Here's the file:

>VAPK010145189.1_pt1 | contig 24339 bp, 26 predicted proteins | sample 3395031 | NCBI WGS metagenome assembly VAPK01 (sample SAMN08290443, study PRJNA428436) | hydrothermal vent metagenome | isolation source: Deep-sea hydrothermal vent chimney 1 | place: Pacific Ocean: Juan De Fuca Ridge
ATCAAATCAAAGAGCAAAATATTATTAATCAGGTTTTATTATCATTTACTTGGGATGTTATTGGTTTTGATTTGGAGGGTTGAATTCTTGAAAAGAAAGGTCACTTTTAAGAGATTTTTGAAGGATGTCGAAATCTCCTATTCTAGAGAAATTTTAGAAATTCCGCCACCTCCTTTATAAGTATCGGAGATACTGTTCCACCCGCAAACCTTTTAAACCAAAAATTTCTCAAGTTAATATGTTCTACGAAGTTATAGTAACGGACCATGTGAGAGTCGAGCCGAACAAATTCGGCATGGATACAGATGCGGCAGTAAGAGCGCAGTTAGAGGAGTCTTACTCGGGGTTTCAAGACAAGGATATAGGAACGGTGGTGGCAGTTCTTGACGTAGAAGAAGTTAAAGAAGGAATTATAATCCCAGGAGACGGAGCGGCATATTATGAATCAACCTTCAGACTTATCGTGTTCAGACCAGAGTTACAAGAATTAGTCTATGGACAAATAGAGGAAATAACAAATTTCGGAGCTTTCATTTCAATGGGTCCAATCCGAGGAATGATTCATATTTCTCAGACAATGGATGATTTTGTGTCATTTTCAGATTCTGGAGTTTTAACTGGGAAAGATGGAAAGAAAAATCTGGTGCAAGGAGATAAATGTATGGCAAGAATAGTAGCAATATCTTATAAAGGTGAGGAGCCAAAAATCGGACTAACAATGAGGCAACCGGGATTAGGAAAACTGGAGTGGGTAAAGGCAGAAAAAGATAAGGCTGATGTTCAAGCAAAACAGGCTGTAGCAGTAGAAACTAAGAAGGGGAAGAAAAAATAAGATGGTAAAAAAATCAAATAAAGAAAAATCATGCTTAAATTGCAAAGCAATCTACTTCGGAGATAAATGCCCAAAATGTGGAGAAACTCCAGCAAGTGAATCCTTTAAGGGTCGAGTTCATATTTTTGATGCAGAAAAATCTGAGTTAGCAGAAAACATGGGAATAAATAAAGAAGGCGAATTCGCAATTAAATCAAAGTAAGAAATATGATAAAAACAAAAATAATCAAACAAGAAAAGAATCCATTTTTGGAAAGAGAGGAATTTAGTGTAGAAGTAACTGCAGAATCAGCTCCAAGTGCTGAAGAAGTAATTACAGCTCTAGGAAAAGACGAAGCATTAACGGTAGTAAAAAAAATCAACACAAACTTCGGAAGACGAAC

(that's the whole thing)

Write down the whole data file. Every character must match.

>VAPK010145189.1_pt1 | contig 24339 bp, 26 predicted proteins | sample 3395031 | NCBI WGS metagenome assembly VAPK01 (sample SAMN08290443, study PRJNA428436) | hydrothermal vent metagenome | isolation source: Deep-sea hydrothermal vent chimney 1 | place: Pacific Ocean: Juan De Fuca Ridge
ATCAAATCAAAGAGCAAAATATTATTAATCAGGTTTTATTATCATTTACTTGGGATGTTATTGGTTTTGATTTGGAGGGTTGAATTCTTGAAAAGAAAGGTCACTTTTAAGAGATTTTTGAAGGATGTCGAAATCTCCTATTCTAGAGAAATTTTAGAAATTCCGCCACCTCCTTTATAAGTATCGGAGATACTGTTCCACCCGCAAACCTTTTAAACCAAAAATTTCTCAAGTTAATATGTTCTACGAAGTTATAGTAACGGACCATGTGAGAGTCGAGCCGAACAAATTCGGCATGGATACAGATGCGGCAGTAAGAGCGCAGTTAGAGGAGTCTTACTCGGGGTTTCAAGACAAGGATATAGGAACGGTGGTGGCAGTTCTTGACGTAGAAGAAGTTAAAGAAGGAATTATAATCCCAGGAGACGGAGCGGCATATTATGAATCAACCTTCAGACTTATCGTGTTCAGACCAGAGTTACAAGAATTAGTCTATGGACAAATAGAGGAAATAACAAATTTCGGAGCTTTCATTTCAATGGGTCCAATCCGAGGAATGATTCATATTTCTCAGACAATGGATGATTTTGTGTCATTTTCAGATTCTGGAGTTTTAACTGGGAAAGATGGAAAGAAAAATCTGGTGCAAGGAGATAAATGTATGGCAAGAATAGTAGCAATATCTTATAAAGGTGAGGAGCCAAAAATCGGACTAACAATGAGGCAACCGGGATTAGGAAAACTGGAGTGGGTAAAGGCAGAAAAAGATAAGGCTGATGTTCAAGCAAAACAGGCTGTAGCAGTAGAAACTAAGAAGGGGAAGAAAAAATAAGATGGTAAAAAAATCAAATAAAGAAAAATCATGCTTAAATTGCAAAGCAATCTACTTCGGAGATAAATGCCCAAAATGTGGAGAAACTCCAGCAAGTGAATCCTTTAAGGGTCGAGTTCATATTTTTGATGCAGAAAAATCTGAGTTAGCAGAAAACATGGGAATAAATAAAGAAGGCGAATTCGCAATTAAATCAAAGTAAGAAATATGATAAAAACAAAAATAATCAAACAAGAAAAGAATCCATTTTTGGAAAGAGAGGAATTTAGTGTAGAAGTAACTGCAGAATCAGCTCCAAGTGCTGAAGAAGTAATTACAGCTCTAGGAAAAGACGAAGCATTAACGGTAGTAAAAAAAATCAACACAAACTTCGGAAGACGAAC